The intermediate/advanced level workshop featured hands-on learning and demonstrations with native flora and fauna of the area and covered many subjects including:

• Equipment for getting close   

• Perfecting Exposure

• Tools to make macro work easier

• Grip and support equipment

• Backgrounds • Wide Angle Close-Ups

• Lighting with Flash • High Speed Flash

• Multiple Flash • High Key and White Box

• Tank Photos • Macro Panorama

• Focus Stacking / Extreme Depth of Field

• Extreme Macro • How big is it? (Mensuration)

Everyone worked hard through the workshop to capture stunning, highly detailed images of tiny subjects difficult to observe with the unaided eye. Everyone brought home images to brag about. Here are a few examples of that work:

richard-bennett-macro-stack-photo-2-of-2

Richard Bennett- Stick insect, above, and grass seed head (focus stacked), below.

richard-bennett-macro-stack-photo-1-of-2

lan_9847

Glenn Rudd, Red Ant, above and Mayfly, below.

lan_9863

img_9500

Diane Young- Bark lice (Psocoptera) above and below.

img_9513

dtonissen_160918_-3

Dan Tonisson- Cactus stem, above (focus stacked), and Sunflower, below.

dtonissen_160917_-1

The next Intensive Macro Photography Workshop is scheduled for
September 7-10, 2017.

Copyright © 2016 Brian Loflin. All rights reserved. Participant images copyright by the maker.

The Queen Emerges

_BKL3755

Several days after the Monarch eclosing, I had the second chrysalis develop. This butterfly was a Queen. I was a bit late in starting preparations so I missed the first part of the emerging process. I did however get some images in the process.

The cameras, setup and procedure was the same as the Monarch, except that I used a live stem of Blue mist flower, a Queen favorite.

Here is another pair of views of the same adult:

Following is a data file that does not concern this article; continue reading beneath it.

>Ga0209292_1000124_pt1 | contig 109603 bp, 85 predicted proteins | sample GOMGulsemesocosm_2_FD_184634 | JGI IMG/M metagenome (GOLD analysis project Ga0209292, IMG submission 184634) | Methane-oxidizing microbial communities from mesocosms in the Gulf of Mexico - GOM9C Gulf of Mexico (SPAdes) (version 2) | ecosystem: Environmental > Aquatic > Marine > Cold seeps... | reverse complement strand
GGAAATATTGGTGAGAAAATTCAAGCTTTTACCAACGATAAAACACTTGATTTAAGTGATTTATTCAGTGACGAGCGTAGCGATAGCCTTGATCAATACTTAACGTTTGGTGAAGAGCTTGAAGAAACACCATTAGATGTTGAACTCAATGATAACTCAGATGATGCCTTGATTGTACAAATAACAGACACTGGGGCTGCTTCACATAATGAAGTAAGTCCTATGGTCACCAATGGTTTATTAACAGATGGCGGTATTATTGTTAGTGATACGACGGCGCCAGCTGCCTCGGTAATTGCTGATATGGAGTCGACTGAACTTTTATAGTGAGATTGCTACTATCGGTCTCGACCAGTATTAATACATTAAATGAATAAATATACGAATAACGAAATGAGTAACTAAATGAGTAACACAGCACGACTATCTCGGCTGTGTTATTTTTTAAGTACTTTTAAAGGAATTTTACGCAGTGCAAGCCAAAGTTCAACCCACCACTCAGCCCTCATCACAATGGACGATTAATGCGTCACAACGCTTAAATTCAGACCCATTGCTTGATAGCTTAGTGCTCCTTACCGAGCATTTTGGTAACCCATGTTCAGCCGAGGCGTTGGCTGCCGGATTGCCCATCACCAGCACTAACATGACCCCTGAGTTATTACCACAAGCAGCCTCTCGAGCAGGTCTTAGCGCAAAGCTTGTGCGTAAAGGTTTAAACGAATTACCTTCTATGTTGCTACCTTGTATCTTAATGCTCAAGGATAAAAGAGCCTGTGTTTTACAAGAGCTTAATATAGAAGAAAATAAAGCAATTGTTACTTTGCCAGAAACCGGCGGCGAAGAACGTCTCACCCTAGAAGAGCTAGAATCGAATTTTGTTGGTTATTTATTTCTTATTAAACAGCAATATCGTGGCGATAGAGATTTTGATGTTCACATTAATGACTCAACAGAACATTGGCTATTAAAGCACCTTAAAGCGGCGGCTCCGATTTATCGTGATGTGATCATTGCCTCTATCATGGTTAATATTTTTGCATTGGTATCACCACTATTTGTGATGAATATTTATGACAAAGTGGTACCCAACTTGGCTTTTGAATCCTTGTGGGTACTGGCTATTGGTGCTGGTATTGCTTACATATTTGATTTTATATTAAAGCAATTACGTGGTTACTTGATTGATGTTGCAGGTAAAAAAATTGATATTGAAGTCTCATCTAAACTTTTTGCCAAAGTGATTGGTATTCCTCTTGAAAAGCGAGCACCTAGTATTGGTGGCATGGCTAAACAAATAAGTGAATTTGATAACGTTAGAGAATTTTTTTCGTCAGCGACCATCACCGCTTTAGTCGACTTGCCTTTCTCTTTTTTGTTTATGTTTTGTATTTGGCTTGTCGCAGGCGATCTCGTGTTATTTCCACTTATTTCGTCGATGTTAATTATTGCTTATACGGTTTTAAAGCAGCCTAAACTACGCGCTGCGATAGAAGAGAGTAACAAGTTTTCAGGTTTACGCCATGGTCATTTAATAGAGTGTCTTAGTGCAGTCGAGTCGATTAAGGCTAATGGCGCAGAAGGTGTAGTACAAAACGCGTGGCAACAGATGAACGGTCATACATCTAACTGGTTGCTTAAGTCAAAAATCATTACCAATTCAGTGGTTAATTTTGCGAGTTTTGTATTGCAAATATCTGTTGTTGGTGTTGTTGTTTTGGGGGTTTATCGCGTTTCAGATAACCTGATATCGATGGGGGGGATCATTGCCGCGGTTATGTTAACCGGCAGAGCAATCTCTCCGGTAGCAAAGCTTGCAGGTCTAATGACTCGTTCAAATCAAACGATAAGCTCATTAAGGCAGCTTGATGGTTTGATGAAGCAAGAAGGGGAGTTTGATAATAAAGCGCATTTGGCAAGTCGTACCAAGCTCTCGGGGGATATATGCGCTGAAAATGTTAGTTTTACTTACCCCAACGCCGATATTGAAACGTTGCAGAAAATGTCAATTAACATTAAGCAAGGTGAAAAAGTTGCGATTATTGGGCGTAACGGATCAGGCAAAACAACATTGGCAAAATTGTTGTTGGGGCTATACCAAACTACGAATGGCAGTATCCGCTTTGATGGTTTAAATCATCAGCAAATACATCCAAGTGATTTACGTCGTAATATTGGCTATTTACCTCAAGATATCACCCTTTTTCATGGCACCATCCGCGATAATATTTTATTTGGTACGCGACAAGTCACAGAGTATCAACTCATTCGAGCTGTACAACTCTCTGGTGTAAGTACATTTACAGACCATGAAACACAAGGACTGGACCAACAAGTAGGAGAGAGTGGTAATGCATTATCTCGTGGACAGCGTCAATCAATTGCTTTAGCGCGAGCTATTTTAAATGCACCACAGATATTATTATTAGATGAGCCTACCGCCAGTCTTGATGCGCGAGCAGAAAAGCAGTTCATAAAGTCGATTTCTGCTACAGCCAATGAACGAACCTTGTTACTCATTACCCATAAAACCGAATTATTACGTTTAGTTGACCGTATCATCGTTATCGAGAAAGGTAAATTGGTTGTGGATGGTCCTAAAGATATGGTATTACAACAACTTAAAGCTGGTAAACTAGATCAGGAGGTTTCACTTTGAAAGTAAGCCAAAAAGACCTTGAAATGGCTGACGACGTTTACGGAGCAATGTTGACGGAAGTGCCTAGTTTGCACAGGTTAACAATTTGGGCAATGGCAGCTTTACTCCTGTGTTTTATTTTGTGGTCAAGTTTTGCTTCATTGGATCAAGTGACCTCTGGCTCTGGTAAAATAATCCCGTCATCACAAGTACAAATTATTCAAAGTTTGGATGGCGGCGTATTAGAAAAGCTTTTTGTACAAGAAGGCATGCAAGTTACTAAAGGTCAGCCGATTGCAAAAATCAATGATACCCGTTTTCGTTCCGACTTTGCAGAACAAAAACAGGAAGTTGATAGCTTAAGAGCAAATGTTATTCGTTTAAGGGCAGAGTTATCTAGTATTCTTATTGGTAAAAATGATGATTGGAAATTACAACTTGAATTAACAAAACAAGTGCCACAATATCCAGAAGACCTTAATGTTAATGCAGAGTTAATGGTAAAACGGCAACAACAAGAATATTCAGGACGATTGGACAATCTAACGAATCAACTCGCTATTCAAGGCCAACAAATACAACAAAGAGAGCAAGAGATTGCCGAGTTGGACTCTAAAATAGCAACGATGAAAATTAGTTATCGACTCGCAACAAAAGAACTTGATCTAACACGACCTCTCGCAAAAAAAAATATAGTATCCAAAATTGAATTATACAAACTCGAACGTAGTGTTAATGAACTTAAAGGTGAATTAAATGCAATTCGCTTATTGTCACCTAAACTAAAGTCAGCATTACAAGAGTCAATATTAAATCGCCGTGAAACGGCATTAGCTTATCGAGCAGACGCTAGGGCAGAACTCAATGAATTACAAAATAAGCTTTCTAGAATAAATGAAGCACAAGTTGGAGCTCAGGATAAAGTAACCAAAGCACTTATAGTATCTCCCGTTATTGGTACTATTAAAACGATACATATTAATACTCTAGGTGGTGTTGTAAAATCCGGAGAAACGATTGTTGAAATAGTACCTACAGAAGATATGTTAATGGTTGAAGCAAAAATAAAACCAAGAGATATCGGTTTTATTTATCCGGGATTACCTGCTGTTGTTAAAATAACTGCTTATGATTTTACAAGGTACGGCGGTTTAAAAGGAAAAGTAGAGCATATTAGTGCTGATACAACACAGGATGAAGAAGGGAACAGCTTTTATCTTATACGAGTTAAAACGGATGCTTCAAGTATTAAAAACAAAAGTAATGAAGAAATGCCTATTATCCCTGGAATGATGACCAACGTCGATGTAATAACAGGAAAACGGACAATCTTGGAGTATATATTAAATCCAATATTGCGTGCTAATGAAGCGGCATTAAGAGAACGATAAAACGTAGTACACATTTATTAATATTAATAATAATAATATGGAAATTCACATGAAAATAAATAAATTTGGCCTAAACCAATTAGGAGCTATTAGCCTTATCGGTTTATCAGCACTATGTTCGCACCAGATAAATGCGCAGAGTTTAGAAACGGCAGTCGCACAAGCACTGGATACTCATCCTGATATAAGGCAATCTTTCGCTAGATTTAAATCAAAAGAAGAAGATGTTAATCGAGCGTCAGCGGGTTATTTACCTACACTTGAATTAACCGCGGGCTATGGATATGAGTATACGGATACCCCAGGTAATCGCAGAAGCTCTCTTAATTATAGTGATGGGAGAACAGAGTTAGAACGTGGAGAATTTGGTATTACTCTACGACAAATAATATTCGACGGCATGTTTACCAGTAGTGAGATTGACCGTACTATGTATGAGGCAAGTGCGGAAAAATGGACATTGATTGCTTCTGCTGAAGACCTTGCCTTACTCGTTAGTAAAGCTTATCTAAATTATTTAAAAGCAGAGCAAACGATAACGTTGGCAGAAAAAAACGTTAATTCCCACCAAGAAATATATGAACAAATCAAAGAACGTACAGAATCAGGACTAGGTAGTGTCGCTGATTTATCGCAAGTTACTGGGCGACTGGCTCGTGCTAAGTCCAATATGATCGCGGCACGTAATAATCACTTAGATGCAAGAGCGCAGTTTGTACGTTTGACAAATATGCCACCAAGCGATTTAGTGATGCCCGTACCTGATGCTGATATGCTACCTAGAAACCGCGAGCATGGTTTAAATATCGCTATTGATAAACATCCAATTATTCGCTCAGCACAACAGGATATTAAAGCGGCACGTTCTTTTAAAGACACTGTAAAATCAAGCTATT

Queen Butterfly

Extreme close-up

Copyright © 2015 Brian Loflin. All rights reserved.

Emerging Monarch Butterfly

Monarcg butterfly emerging from its chrysalis.

In July, 2015 I was given a couple of butterfly chrysalises by a friend and butterfly enthusiast, Linda Avitt. They were very near the state when they were ready to emerge (or eclose, as the experts say) as adults.

I quickly went about setting up my lab as an expectant photographer knowing I would see adults at any moment. I wanted detailed closeups, and timed sequential images and video of the event. So for all the stills, I used SB-910 Speedlights with Lastolite EZBox Speedlight modifiers and reflectors. For the video, I used a daylight balanced, flat LED panel. All lighting was balanced for balanced flash and ambient light exposure.

Cameras included Nikon D800 for stills (RAW and JPG) and Nikon D90 for the MP-4 video. Timed sequences were setup using  Nikon’s MC-36 remote cord intervalometer set to shoot every ten seconds. All cameras were securely mounted on tripods. The composition was set loose so there was ample room around the chrysalis for the emerging activity so nothing had to be moved.

For the staged insect, I picked a fresh stem of butterfly weed and kept it in a bottle of water. The chrysalis was secured to the plant stem with a drop of super glue, mimicking the natural attachment. Everything was clamped securely to the lab table.

Test images were made and exposures adjusted and composition and equipment fine tuned. All was in readiness, only to wait. This was Tuesday morning at 7:57 AM. And wait. And wait. . .  NOTHING!

Finally, the color began to change at 11:22 PM, some fifteen hours later. So much for the butterfly being ready to go. So it is with nature photography. The following sequence is selected from 45o images made that evening and early the next morning. Times are listed within each image.

So after a twenty-seven hour process a pristine male monarch butterfly was released into my garden and I was able to take a nap!

Butterfly collage

Copyright © 2015 Brian Loflin. All rights reserved.

Small, smaller, smallest: Now nearly complete